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  1. #21
    ROG Guru: Black Belt Array Korth PC Specs
    Korth PC Specs
    MotherboardASUS X99 R5E (BIOS2101/1902)
    ProcessorHaswell-EP E5-1680-3 SR20H/R2 (4.4GHz)
    Memory (part number)Vengeance LPX 4x8GB SS DDR4-3000 (CMK32GX4M4C3000C15)
    Graphics Card #1NVIDIA Quadro GP100GL/16GB, 16xPCIe3, NVLink1 (SLI-HB)
    Graphics Card #2NVIDIA Quadro GP100GL/16GB, 16xPCIe3, NVLink1 (SLI-HB)
    Sound CardJDS Labs O2+ODAC (RevB), USB2 UAC1
    MonitorASUS PG278Q
    Storage #1Samsung 850 PRO 512GB SSDs, 4xSATA3 RAID0
    Storage #2Comay BladeDrive E28 3200GB SSD, 8xPCIe2
    CPU CoolerRaijintek NEMESIS/TISIS, AS5, 2xNH-A14
    CaseObsidian 750D (original), 6xNH-A14
    Power SupplyZalman/FSP ZM1250 Platinum
    Headset Pilot P51 PTT *modded*
    OS Arch, Gentoo, Win7x64, Win10x64
    Network RouterActiontec T3200M VDSL2 Gateway
    Accessory #1 TP-Link AC1900 Archer T9E, 1xPCIe
    Accessory #2 ASUS/Infineon SLB9635 TPM (TT1.2/FW3.19)
    Accessory #3 ASUS OC Panel I (FW0501)
    Korth's Avatar
    Join Date
    Mar 2015

    Quadro cards do have specialized performance capabilities and advantages which does makes them the better choice for certain tasks. They're definitely better than GeForces for their intended "niche" image rendering tasks, even though their specific hardware capabilities are sometimes inferior for other tasks. Where GeForce shines is overclocking, card makers can factory overclock +10% to 15% (or more) past reference, users can upgrade cooling and bump overclocks even further. Where Quadro shines is reliability, NVIDIA cherry picks the very best of the best GPUs to run +10% to +15% (or more) past reference, installed on the most robust hardware and cooling they can make - the end-users dare not void their NVIDIA support by pushing clocks further, but they are assured their Quadros will keep on running perfectly every day until their warranty expires.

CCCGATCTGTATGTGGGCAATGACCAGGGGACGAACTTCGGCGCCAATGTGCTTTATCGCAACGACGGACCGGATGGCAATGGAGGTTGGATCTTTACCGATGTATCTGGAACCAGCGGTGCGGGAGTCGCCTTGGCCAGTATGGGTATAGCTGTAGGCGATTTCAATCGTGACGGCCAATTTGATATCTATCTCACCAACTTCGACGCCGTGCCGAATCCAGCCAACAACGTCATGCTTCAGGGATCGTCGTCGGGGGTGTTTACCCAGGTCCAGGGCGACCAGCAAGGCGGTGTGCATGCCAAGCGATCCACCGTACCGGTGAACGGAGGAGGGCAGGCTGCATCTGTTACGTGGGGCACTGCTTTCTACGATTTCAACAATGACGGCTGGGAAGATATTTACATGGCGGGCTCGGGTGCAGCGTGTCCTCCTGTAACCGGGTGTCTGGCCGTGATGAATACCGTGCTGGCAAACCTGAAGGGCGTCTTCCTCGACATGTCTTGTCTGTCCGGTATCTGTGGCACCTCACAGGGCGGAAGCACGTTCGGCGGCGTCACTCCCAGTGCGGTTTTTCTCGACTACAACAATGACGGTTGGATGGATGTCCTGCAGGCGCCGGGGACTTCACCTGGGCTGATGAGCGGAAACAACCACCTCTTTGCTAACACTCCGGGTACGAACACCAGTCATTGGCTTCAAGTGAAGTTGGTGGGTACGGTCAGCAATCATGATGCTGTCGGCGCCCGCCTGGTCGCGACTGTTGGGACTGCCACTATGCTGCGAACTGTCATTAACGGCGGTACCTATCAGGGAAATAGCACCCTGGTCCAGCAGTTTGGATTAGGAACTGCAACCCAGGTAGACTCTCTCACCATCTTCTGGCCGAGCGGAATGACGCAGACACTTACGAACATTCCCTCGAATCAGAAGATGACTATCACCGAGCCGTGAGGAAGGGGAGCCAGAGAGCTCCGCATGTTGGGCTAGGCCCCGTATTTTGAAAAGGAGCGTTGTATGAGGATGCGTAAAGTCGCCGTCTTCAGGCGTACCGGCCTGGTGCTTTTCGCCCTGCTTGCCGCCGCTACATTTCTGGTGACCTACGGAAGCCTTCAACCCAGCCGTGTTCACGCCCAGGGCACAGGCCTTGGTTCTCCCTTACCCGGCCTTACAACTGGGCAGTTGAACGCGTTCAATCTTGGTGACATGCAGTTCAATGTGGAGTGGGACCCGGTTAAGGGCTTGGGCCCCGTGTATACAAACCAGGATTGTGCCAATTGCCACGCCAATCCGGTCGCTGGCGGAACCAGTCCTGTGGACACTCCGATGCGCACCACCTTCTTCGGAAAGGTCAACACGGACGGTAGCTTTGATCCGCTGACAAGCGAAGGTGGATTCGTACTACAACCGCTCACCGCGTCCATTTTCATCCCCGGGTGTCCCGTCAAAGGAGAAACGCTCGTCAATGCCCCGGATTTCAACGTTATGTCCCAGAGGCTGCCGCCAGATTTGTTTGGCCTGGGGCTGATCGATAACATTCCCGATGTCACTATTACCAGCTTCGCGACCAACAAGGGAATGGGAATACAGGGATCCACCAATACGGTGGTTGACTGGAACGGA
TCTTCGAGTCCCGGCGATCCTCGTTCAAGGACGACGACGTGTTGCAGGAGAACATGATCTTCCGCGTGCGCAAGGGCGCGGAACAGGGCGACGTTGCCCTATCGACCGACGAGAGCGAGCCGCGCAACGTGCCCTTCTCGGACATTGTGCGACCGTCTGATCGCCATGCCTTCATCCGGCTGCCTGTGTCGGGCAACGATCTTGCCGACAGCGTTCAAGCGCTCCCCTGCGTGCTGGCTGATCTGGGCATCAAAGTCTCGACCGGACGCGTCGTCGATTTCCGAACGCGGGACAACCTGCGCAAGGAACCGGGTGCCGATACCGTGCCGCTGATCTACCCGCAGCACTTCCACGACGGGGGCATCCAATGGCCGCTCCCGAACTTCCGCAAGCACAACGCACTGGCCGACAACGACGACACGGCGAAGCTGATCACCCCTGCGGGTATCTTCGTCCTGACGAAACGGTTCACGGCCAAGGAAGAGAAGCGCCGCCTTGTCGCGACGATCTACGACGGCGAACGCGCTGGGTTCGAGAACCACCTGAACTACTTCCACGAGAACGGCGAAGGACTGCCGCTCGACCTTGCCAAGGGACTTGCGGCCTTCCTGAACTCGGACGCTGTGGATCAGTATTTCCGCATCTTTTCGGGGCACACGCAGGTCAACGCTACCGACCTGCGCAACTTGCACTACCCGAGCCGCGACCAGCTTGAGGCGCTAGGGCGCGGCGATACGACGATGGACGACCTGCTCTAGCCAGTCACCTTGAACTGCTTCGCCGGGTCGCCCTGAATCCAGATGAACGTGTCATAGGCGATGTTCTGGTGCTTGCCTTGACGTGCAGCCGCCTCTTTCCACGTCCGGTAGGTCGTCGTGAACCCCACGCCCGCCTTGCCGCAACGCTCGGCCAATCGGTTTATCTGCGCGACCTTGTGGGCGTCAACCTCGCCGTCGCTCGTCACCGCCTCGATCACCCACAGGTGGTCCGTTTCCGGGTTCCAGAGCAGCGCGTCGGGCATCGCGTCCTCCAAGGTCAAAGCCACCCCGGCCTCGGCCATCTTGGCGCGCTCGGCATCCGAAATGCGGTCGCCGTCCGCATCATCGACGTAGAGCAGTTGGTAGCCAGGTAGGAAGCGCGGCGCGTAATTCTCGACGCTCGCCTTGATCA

Quadro cards also come with an enterprise-class pricing/leasing structure which isn't realistic for most sane consumers - but a hefty part of that hefty price is ongoing access to NVIDIA's tech/dev support, and most Quadro customers are quite willing to pay this price because they refer to (or work with) NVIDIA so frequently that losing this essential service would negatively impact their productivity. Gamers and others outside the "niche" really don't understand how utterly important it is to have uniformity, modularity, interchangeability, redundancy, and scalability across all GPU hardware (and software) - while those inside the "niche" understand that time is money and avoidable inefficiencies (caused by lame things like version conflicts or part incompatibilities) cause downtime which adds up alarmingly fast, and that lost data can be the most costly loss of all (when it is permanently irreplaceable or it results in liability, anyhow).

    Quadro cards vs GeForce cards can have (almost) identical hardware, and can often even be flashed/configured with firmware intended for their counterparts. But a $7000 Quadro P6000 isn't the right choice for a gamer (who could instead overclock a $1000 GTX1080 or $1500 TitanX), while an overclocked $1000 GeForce card is just too "unstable" and "risky" from the perspective of a business wanting to make money from getting graphical work done. Here's one not-too-bad explanation.

    I think the Tesla card I use in my home machine is ridiculous, but I didn't argue against it very convincingly when my employer wanted to provide me with some "real" hardware to use at home, lol. I still kinda think a pair of Titans would be better, but I'm stuck with (my boss's) Tesla for a while.

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